One of the themes in Tribes of Eden I personally found compelling was the idea of getting closer to nature and living off the land. Readers get their first taste of this when the survivors of the Wallace family, seemingly at their lowest point on the run from the terror of America’s collapse, find nourishment from nature:
“The earth, now in spring’s first flush, fed them. Kiana’s trained eyes found dandelion greens, wild mushrooms, and fiddlehead ferns. Val still had Makena’s pouch of matches slung around her neck. Eron scavenged a pot from a barn, half of which remained standing. Kianna made hot soup for children.”
Soon after (but not before a few more brushes with disaster), the Wallace family finds refuge in the Shire, a remote community that survived the collapse of society because its residents had been living “off-the-grid” for many years. Completely self-sufficient, they had learned how to live off the land, harness solar and wind power, forage medicinal wild plants and make their own clothes and tools.
What makes the Shire sections of the book most compelling is that they are based on the author’s own experience living-off-the-grid for nearly twenty years. Summerhill is a real place and Bill and Jude Thomas did build their own house and live off the land and farm with draft horses and use only wind or solar energy.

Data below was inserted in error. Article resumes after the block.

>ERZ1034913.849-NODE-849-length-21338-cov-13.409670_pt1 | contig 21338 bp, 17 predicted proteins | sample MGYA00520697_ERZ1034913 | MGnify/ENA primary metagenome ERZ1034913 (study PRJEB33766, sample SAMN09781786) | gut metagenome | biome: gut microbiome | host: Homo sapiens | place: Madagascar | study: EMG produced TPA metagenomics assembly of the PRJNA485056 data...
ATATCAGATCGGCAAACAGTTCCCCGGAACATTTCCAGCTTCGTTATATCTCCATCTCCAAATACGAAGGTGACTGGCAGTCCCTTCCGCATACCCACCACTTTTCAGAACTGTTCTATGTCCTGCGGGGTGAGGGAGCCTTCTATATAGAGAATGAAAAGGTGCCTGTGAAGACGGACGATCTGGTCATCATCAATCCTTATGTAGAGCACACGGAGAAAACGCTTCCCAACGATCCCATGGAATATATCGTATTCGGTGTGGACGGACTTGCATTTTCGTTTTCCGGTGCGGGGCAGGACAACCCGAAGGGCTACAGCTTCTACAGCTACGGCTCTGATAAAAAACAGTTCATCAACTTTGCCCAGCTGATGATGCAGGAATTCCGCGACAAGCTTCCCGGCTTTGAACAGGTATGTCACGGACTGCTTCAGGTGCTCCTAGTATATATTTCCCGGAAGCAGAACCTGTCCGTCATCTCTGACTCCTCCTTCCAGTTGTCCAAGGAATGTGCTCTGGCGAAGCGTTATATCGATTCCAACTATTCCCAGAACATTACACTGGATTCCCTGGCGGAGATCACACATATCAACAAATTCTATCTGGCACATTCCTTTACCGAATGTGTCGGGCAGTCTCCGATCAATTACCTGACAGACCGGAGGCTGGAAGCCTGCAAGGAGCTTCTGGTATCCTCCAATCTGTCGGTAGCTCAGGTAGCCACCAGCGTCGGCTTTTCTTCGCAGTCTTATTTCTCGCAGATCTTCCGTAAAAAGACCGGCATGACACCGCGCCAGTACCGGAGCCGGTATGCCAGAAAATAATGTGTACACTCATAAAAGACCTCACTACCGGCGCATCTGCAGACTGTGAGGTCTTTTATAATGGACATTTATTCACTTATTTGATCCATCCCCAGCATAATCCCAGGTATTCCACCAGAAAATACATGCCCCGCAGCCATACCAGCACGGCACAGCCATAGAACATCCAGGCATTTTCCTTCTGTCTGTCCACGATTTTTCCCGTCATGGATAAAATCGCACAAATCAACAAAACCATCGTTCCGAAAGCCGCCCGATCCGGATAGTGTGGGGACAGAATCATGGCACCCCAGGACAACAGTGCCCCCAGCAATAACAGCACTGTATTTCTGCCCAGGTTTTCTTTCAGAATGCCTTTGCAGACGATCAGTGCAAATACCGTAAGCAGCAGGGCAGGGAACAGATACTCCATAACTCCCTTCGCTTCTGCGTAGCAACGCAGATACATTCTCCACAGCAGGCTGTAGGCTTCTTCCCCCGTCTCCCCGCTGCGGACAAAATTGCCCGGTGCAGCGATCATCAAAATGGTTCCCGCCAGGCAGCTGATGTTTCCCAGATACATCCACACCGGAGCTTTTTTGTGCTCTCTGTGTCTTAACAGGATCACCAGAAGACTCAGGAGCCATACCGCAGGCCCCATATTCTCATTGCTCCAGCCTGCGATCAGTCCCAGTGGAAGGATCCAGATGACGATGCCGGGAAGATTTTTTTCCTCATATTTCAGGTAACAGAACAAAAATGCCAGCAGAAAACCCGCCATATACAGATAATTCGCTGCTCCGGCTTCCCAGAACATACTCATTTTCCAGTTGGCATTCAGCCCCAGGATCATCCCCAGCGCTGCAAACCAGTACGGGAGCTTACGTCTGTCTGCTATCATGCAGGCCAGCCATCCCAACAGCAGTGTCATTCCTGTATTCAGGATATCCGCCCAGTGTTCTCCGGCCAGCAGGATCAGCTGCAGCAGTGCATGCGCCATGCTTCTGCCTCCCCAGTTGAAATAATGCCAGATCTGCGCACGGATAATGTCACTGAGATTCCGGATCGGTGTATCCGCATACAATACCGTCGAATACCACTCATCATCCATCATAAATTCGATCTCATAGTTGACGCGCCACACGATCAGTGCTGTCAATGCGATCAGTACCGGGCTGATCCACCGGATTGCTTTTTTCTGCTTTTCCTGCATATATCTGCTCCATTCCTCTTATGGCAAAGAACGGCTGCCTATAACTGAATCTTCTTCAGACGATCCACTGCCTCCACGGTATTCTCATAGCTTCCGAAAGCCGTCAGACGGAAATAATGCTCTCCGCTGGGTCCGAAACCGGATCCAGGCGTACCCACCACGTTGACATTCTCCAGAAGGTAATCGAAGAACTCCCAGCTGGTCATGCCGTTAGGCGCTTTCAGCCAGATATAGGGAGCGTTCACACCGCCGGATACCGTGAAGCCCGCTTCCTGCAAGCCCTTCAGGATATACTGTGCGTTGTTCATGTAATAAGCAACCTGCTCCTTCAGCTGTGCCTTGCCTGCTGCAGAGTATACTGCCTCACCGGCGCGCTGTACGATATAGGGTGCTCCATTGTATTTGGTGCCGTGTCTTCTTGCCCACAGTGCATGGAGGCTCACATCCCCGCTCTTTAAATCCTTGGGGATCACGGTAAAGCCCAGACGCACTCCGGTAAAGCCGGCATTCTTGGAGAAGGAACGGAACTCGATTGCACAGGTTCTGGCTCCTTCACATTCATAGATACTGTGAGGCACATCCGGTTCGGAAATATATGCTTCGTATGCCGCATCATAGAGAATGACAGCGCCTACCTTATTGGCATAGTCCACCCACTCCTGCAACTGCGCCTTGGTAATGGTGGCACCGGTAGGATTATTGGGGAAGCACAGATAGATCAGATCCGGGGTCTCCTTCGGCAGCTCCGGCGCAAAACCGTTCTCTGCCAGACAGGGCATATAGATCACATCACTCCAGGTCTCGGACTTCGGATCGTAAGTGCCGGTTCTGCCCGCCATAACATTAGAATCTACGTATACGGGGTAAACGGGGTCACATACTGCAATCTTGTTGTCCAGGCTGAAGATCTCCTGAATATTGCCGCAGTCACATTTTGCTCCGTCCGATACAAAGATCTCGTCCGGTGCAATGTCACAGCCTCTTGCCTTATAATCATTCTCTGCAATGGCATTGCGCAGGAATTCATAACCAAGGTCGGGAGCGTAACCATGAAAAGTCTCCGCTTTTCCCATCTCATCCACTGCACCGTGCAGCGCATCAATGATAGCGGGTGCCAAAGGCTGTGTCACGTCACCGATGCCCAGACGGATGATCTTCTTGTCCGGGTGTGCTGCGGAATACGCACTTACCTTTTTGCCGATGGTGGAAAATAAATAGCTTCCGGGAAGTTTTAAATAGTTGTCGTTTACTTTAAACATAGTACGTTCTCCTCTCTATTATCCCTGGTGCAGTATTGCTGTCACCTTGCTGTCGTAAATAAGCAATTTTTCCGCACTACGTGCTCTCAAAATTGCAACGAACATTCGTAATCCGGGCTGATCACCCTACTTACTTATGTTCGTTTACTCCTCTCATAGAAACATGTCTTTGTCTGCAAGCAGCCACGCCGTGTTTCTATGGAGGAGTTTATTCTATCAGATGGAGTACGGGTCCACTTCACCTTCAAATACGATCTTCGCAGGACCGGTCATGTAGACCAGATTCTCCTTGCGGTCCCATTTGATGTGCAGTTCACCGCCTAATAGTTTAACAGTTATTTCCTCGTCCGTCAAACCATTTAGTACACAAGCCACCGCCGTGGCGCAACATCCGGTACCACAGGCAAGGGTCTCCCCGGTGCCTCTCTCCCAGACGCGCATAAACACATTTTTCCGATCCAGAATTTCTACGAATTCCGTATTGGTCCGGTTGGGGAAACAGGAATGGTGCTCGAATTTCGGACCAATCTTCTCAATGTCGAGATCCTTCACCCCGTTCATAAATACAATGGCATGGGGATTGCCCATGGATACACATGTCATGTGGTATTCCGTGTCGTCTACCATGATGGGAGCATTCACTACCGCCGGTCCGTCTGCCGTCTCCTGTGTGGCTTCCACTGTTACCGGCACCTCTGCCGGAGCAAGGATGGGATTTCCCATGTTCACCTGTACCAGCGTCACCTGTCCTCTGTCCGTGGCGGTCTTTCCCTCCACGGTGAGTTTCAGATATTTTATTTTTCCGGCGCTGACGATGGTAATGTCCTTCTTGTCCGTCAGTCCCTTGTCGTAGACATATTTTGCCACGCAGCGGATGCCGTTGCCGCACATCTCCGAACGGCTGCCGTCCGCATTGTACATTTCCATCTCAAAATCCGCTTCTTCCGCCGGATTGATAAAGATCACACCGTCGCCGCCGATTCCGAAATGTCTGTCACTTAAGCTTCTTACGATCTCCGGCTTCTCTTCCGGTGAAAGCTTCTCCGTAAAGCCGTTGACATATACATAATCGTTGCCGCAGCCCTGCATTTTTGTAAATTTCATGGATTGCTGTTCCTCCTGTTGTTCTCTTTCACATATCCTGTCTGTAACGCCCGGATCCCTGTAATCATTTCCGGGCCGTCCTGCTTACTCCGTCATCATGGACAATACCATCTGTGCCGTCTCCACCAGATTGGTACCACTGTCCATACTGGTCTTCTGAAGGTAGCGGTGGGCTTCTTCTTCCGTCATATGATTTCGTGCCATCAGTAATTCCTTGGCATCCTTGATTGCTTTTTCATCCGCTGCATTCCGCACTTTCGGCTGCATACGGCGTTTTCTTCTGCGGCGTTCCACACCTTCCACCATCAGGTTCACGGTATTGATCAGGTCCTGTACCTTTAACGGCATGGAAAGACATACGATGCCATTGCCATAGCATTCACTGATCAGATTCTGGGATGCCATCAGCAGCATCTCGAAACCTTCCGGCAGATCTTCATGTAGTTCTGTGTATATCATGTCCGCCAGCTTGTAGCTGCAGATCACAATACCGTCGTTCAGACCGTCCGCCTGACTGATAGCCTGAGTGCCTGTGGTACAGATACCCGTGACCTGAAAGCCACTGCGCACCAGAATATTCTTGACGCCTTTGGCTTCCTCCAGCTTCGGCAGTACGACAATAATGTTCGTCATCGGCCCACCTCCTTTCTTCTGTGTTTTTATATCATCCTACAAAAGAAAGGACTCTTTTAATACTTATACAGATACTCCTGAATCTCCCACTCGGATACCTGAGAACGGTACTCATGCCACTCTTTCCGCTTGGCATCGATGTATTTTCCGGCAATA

I don’t know if I’ll ever have the chance to build my own house and truly live off the land, but as a hobby I do enjoy learning about and foraging for wild edible plants near where I live. And yes, there are numerous wild edibles plants right outside my door in the city of Baltimore.
Last summer I attended an urban foraging class put on by the Baltimore Department of Parks and Recreation featuring Leda Meredith, a foraging expert and author from Brooklyn. In one afternoon she showed us nearly two dozen wild edible plants in Druid Hill Park right in the heart of Baltimore. These ranged from Burdock and Mayapples to Milkweed, Pokeweed, Black Raspberries and Daylilies.
I recorded the whole workshop on my iPhone and edited together clips of each of the different plant species we harvested. Take a look at the first video featuring the Daylily, a true “supermarket” wild edible. And if you want to know what it’s like living “off-the-GRID,” check out Tribes of Eden today!